A new study has found that teenagers who consume high amounts of sugary soda appear to be more prone towards violence than teenagers who consume less or no sugary soda. The more soda a teenager consumes, in other words, the more likely he or she is to show violent aggression towards classmates, a significant other, and even family members.
David Hemenway, a professor at Harvard University’s School of Public, and his colleagues instructed a group of 1,878 public school students from inner-city Boston to fill out questionnaires about how much soda they had consumed in the previous seven days. The questionnaires also asked the students how often they carried weapons, consumed alcohol, smoked, and had a violent interaction with another person.
The students, who ranged in age between 14 and 18, also answered other background questions about how often they ate meals with their families, and their race. After compiling the data and accounting for other outside factors, the research team discovered that soda intake was directly proportional to violence levels.
“What we found was that there was a strong relationship between how many soft drinks that these inner-city kids consumed and how violent they were, not only in violence against peers but also violence in dating relationships, against siblings,” said Hemenway. “It was shocking to us when we saw how clear the relationship was.”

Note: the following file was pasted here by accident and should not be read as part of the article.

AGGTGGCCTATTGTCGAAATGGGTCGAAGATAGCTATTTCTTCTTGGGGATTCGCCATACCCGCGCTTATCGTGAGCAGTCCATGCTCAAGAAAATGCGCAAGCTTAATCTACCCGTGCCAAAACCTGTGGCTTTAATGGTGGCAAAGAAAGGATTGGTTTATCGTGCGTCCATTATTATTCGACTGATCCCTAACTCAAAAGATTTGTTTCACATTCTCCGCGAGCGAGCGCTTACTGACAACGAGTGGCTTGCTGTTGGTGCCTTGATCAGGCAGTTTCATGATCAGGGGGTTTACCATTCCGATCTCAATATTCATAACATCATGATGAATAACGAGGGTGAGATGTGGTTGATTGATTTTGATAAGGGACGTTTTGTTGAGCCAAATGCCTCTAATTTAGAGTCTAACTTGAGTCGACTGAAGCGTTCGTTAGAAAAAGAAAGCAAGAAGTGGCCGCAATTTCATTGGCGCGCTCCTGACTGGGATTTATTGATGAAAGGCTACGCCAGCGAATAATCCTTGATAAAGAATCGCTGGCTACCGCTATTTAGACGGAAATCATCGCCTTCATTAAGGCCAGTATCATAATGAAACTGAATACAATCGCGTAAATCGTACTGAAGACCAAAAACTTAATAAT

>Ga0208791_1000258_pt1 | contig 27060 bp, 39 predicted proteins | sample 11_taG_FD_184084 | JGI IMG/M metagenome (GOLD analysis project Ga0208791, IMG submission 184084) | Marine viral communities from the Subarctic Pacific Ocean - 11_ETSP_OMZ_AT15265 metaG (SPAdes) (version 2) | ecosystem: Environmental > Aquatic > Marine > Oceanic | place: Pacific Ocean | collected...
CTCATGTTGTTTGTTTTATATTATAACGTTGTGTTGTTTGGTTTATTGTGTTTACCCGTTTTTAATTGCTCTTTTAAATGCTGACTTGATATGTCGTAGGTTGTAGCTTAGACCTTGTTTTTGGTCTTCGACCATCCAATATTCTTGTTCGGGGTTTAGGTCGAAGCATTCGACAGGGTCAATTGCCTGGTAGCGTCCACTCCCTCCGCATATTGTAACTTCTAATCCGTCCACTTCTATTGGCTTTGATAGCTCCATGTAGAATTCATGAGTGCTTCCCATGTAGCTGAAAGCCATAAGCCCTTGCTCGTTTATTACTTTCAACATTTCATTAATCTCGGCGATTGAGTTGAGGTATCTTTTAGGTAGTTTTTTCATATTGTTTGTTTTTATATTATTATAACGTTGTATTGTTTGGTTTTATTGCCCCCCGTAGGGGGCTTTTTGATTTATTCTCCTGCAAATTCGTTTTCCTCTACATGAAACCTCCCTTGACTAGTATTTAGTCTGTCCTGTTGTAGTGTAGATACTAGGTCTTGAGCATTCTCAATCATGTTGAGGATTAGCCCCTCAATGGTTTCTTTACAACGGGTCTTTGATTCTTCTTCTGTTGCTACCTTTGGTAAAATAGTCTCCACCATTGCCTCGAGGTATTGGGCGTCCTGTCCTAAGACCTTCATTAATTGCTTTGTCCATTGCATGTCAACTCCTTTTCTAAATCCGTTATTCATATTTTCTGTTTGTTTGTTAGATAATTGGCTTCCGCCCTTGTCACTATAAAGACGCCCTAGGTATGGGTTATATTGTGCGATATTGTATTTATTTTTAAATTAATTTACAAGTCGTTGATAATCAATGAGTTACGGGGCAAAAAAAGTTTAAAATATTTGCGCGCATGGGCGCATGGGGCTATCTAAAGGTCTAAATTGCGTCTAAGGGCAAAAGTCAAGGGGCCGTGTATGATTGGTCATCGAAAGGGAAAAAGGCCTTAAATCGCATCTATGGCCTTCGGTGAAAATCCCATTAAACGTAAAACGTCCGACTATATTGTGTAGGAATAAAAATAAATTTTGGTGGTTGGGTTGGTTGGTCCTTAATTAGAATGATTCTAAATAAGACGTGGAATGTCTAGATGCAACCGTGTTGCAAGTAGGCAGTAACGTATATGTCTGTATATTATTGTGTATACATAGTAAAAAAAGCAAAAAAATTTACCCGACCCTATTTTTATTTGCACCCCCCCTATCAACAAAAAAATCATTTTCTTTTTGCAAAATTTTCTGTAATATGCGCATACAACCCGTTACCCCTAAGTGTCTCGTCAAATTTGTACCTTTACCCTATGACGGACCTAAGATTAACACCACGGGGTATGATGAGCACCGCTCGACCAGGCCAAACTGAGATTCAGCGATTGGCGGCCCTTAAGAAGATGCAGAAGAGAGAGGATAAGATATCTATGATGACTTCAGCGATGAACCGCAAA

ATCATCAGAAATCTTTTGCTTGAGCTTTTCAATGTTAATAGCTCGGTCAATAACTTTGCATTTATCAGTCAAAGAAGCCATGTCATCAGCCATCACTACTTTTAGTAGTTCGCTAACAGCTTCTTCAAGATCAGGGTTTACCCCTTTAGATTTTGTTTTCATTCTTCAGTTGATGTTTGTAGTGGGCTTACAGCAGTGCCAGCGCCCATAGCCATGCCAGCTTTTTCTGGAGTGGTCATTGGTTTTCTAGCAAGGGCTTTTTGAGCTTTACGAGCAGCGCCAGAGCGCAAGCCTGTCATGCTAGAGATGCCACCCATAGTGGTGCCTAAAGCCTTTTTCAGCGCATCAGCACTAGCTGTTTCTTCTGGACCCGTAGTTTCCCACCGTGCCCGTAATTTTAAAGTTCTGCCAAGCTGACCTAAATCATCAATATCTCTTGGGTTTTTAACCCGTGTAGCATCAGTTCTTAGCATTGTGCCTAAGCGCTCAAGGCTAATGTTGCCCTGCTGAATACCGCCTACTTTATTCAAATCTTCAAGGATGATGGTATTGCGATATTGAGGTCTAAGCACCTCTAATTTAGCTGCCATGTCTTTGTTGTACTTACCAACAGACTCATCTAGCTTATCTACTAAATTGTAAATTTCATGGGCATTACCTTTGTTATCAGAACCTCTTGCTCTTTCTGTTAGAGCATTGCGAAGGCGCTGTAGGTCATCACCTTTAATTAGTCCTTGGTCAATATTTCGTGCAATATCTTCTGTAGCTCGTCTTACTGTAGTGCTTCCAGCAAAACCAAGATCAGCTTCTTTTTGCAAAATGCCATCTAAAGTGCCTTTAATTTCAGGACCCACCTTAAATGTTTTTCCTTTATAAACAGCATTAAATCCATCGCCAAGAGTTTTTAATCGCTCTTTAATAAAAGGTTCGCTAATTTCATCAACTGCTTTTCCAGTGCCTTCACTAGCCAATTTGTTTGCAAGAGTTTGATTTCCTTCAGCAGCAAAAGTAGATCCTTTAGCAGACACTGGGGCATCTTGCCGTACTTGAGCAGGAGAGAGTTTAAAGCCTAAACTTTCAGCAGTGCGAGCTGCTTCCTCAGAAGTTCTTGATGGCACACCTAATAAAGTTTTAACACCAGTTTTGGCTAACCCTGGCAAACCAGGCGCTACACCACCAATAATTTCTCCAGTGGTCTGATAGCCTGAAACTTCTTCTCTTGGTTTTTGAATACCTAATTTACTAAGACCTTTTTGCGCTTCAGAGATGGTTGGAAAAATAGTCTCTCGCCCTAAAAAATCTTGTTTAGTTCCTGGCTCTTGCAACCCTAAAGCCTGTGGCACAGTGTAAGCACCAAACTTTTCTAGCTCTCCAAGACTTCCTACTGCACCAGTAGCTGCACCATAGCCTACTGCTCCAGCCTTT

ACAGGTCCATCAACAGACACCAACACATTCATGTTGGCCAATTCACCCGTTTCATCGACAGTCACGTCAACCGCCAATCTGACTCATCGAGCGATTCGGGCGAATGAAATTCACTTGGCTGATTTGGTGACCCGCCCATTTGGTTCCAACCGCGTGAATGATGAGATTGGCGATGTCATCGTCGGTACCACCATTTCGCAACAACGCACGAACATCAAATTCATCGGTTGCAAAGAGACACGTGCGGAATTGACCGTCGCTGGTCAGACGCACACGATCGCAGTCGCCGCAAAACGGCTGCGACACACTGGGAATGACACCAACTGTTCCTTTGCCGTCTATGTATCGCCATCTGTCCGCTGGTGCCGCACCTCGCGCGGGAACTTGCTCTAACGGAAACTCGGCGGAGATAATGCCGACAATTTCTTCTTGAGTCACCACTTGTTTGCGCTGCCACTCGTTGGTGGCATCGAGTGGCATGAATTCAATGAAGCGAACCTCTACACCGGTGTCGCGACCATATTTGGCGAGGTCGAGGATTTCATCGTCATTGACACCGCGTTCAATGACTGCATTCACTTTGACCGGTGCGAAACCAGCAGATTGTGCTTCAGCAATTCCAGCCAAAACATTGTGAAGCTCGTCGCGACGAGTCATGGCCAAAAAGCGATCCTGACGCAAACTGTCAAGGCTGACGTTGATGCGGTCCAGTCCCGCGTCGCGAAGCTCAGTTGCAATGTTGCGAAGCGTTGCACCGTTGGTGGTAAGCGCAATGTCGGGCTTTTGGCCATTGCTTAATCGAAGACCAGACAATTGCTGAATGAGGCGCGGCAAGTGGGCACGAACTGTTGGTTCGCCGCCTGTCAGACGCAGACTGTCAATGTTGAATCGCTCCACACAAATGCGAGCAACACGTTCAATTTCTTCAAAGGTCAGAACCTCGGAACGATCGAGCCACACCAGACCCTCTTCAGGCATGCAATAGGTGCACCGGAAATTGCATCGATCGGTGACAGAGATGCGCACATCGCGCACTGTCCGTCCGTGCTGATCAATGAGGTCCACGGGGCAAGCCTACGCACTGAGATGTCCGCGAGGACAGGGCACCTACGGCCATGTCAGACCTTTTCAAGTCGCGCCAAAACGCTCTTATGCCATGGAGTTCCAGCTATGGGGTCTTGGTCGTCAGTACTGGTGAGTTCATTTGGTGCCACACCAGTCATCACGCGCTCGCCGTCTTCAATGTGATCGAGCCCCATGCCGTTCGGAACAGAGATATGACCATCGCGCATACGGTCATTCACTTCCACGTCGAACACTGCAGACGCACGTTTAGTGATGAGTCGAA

The results showed that students who drank one or no cans of sugary soda a week were nearly half as likely as students who drank 14 cans a week to carry a gun or knife to school. The one or no soda group was also about half as likely to commit violence against a partner, or show violent aggression against peers, compared to the high-consumption group.
“We don’t know why (there is a strong association),” added Hemenway. “There may be some causal effect but it’s also certainly plausible that this is just a marker for other problems — that kids who are violent for whatever reason, they tend to smoke more, they tend to drink more alcohol and they tend to maybe drink more soft drinks. We just don’t know.”
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